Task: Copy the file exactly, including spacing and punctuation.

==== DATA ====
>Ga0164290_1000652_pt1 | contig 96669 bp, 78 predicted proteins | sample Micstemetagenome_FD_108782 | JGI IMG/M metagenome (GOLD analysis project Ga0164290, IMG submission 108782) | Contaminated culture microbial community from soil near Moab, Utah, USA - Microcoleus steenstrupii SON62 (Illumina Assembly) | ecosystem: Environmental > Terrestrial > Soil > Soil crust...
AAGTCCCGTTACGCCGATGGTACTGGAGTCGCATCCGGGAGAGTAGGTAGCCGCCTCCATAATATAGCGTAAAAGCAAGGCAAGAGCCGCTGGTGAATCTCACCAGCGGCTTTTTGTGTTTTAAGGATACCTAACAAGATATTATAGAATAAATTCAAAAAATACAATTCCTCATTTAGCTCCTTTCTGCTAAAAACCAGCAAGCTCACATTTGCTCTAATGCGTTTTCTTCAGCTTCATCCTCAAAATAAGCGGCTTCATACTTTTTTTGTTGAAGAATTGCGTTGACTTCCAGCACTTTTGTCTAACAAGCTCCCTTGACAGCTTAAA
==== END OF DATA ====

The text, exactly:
>Ga0164290_1000652_pt1 | contig 96669 bp, 78 predicted proteins | sample Micstemetagenome_FD_108782 | JGI IMG/M metagenome (GOLD analysis project Ga0164290, IMG submission 108782) | Contaminated culture microbial community from soil near Moab, Utah, USA - Microcoleus steenstrupii SON62 (Illumina Assembly) | ecosystem: Environmental > Terrestrial > Soil > Soil crust...
AAGTCCCGTTACGCCGATGGTACTGGAGTCGCATCCGGGAGAGTAGGTAGCCGCCTCCATAATATAGCGTAAAAGCAAGGCAAGAGCCGCTGGTGAATCTCACCAGCGGCTTTTTGTGTTTTAAGGATACCTAACAAGATATTATAGAATAAATTCAAAAAATACAATTCCTCATTTAGCTCCTTTCTGCTAAAAACCAGCAAGCTCACATTTGCTCTAATGCGTTTTCTTCAGCTTCATCCTCAAAATAAGCGGCTTCATACTTTTTTTGTTGAAGAATTGCGTTGACTTCCAGCACTTTTGTCTAACAAGCTCCCTTGACAGCTTAAA